Michel Roux Jr back in Shipbourne

Michel Roux Jr

Michel Roux Jr - Credit: Archant

Kent Farmers’ Market Month gets support of its celebrity patron

Mingling unobtrusively with the many other shoppers at the weekly Shipbourne Farmers’ Market on a sunny Thursday morning, the lean, handsome chap with the keen eye and greying stubble could have been anyone.

But this wasn’t just one of the Shipbourne faithful, it was the Market’s patron, Michel Roux Jr, and if he looked thoroughly at home it’s because he was.

The young Michel not only spent his first eight years in Shipbourne, where his father Albert Roux worked as a private chef for the Cazalet family, but he was nearly born in the kitchen at the ‘big house.’

“My mother went into labour while working with my father at Fairlawne Estate, so I was rushed to Pembury Hospital just in time and back the following morning. From them on, I was in the kitchen,” he smiles.

“I remember playing under a massive wooden table in the middle of the kitchen – well, it seemed massive to me as a child – and a tiny stove and an area where the butler used to polish silver and make tea. The butler’s wife used to make some great English sponge puddings and crumbles.”

And it was that food-filled beginning that led to Albert opening Le Gavroche, his son following in his footsteps and, who knows, maybe Michel’s daughter Emily (“an excellent chef,” according to her proud papa, continuing the family tradition.

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Michel and I are speaking in in the Vane family vault area of the crypt of St Giles Church at Shipbourne where, unusually, the weekly market takes place both in and around the ancient building.

Neither he nor his father Albert, who worked as a private chef for the Cazalet family, have ever forgotten their roots nor lost contact with the village that played such a formative part in their lives.

“It really was a perfect childhood and of course the village hasn’t changed: the green is still unbuilt on, the church and the pub are still here, it’s exactly how I remember it as a young boy.

Michel continues: “I remember the grandeur and splendour of Fairlawne very well, walking around the great grounds with my grandmother, who also worked there as a lady’s maid. The whole village was very warm and friendly to the ‘Frenchies’, as we were regarded, dad and mum, being so likeable and loveable and for them it was no different to being in rural France. It was a wonderful time.”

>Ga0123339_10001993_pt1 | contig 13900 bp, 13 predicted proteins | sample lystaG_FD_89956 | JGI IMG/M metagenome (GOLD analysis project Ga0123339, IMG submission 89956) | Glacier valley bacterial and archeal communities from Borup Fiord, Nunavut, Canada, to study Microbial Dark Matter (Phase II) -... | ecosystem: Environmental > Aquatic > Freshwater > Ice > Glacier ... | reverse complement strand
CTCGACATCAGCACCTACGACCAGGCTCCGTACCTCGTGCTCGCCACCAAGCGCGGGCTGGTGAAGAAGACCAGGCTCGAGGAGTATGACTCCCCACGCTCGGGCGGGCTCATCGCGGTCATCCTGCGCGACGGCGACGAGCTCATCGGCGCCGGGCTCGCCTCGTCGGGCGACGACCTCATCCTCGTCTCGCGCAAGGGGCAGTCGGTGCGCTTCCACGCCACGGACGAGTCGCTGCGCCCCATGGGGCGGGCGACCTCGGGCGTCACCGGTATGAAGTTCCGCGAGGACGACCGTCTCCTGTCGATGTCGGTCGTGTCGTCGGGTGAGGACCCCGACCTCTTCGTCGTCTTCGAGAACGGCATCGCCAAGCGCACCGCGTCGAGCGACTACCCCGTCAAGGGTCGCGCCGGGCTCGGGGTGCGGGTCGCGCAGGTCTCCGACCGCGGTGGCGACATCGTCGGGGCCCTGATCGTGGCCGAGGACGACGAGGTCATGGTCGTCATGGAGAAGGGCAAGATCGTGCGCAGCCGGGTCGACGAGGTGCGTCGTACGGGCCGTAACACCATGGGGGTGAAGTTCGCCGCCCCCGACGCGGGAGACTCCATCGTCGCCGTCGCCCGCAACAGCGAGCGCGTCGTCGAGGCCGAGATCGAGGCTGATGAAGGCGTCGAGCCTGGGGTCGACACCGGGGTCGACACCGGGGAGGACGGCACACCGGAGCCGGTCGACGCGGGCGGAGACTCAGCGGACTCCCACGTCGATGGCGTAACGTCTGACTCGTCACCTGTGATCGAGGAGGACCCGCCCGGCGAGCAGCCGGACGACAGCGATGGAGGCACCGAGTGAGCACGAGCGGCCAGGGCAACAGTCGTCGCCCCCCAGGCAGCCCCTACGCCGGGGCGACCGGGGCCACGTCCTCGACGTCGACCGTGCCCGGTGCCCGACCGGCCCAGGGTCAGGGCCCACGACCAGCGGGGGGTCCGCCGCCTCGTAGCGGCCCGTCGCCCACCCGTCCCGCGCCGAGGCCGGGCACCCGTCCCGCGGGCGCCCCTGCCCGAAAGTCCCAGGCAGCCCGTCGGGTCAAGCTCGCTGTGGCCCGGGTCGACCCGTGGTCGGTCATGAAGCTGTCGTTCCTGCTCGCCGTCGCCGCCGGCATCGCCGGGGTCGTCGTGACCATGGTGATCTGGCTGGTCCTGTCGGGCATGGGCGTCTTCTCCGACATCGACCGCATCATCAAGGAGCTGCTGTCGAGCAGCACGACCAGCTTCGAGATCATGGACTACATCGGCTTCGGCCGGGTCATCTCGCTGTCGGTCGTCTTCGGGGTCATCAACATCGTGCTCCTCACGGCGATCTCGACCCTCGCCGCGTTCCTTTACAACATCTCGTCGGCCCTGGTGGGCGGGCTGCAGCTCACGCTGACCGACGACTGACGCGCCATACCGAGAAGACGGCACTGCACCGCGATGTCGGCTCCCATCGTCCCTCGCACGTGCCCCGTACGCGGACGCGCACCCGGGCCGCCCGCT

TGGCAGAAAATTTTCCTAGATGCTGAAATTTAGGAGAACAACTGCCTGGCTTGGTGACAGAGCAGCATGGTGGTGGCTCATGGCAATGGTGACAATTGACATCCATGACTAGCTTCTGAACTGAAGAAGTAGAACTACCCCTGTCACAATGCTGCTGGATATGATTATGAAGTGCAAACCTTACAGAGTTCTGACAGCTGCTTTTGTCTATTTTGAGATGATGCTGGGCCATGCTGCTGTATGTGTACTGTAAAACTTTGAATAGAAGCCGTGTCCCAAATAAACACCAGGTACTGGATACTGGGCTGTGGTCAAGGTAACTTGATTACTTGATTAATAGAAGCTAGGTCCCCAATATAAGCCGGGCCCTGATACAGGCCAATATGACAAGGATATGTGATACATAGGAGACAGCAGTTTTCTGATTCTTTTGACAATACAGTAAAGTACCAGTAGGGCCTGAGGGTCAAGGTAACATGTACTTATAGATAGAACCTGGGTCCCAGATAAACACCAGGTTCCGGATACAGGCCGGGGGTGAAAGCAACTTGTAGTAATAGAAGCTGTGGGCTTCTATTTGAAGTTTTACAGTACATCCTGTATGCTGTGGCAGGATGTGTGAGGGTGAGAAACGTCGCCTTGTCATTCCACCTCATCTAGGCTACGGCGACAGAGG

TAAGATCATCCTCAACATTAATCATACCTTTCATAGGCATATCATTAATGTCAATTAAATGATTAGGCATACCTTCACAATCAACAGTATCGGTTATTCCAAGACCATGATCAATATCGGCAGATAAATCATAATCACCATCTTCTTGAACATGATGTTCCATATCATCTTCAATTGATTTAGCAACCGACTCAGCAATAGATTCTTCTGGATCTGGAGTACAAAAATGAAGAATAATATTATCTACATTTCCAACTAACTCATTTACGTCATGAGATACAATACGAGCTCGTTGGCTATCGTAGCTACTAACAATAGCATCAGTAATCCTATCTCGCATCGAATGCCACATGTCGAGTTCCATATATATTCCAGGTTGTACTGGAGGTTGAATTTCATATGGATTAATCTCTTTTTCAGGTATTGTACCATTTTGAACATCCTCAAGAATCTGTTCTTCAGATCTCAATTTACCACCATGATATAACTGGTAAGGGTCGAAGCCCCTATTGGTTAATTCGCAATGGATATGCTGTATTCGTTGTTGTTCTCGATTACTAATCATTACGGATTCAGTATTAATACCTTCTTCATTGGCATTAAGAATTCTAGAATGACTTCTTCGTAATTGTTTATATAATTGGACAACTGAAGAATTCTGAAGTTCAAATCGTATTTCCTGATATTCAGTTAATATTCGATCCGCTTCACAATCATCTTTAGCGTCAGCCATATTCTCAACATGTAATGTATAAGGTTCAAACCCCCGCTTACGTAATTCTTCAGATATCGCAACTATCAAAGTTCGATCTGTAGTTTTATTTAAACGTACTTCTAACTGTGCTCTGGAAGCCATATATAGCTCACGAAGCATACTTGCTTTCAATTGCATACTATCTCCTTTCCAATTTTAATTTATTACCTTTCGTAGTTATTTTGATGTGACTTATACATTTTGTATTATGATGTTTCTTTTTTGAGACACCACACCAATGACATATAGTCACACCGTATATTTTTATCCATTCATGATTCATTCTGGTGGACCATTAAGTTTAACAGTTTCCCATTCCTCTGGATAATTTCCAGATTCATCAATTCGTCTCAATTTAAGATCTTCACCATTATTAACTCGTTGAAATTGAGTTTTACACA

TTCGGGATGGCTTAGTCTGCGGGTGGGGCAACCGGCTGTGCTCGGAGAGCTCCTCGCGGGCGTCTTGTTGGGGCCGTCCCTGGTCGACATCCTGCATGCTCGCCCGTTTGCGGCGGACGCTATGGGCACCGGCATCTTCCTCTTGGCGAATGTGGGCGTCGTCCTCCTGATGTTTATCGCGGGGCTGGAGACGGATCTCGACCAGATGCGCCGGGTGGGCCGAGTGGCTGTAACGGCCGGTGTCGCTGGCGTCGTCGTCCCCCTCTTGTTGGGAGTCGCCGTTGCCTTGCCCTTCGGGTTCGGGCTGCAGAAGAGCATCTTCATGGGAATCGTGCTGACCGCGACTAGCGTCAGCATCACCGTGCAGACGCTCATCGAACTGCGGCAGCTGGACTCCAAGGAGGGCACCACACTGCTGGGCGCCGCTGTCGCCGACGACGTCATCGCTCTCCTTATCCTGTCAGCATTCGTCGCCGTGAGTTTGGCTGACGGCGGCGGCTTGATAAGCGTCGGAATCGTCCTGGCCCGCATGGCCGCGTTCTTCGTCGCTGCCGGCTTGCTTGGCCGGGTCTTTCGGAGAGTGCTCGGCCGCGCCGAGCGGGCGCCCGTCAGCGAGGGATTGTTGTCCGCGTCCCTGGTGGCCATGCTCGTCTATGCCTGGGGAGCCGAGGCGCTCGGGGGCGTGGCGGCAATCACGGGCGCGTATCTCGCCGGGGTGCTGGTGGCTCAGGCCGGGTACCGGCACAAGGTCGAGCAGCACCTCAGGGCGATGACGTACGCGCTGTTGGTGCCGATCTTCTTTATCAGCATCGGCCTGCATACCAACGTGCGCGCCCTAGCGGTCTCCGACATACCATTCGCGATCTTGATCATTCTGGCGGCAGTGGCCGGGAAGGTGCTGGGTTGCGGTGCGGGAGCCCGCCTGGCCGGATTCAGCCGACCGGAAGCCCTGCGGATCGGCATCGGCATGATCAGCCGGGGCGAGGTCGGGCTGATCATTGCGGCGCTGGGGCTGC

But Michel is not here to reminisce about the good old days. Last time the renowned chef of Le Gavroche visited his childhood village it was to celebrate Shipbourne Farmers’ Market’s tenth anniversary by cooking a fundraising dinner based on produce sourced just from the stallholders.

He also agreed to become patron of Kent Farmers’ Market Association and, speaking of that memorable evening at The Chaser, which raised £25,000 towards the restoration of St Giles church, Michel says warmly: “It was a joy to do, it brought the community and the village spirit together.”

Now market manager Bob Taylor has invited their high-profile patron back to Shipbourne to remind him just what Farmers’ Markets in the Garden of England have to offer and to finalise arrangements for a second, even more important, visit.

On 5 June, Michel Roux Jr officially launches the very first Kent Farmers’ Market Month. Aimed at promoting the local, seasonal produce sold at Farmers’ Markets, it’s a mission after his own heart.

“While it’s great to see that villages and markets like this one in Shipbourne are having a bit of a renaissance, they do need help and they do need people to be aware that you can buy great produce in a market as opposed to going to a supermarket and doing a one-stop shop,” he tells me.

“Why not support local people, local producers and also have fun and socialise? You can meet up with your neighbours and have a chat, whereas it’s just impersonal going to a supermarket. Shopping at your local market is a hugely rewarding experience – supermarket shopping isn’t.”

A keen advocate of seasonality, Michel believes that’s where markets really come into their own. “Going to markets certainly makes you more aware of the seasons – you’ll never see asparagus at a Christmas market, for example – whereas you could walk into a supermarket and not know what time of year it is. It’s rather like going into a casino where you don’t know what time of day it is because there are no clocks.

“It makes you realign your whole body because you are seeing the produce that has literally just been dug out of the ground for you and brought to market by the actual grower or the producer. It’s not been flown from the other side of the world and because you’re missing out the middle man, it should be cheaper. Nine times out of 10 it will also be fresher because it comes from just around the corner.”

“Seasonality brings back the ‘treat’ element of special foods. And that’s how it should be. There have been at least three generations where shopping locally has been lost and we need to get that back – and remind people how much fun it is.”

I ask Michel about the perception that Farmers’ Markets and independent stores are more expensive than your average supermarket, and he is quick to defend.

“A true professional butcher not only knows his meat inside out but will also be able to give you a real indication of how to cook the meat, get the best out of it and maybe sell you something to go with it.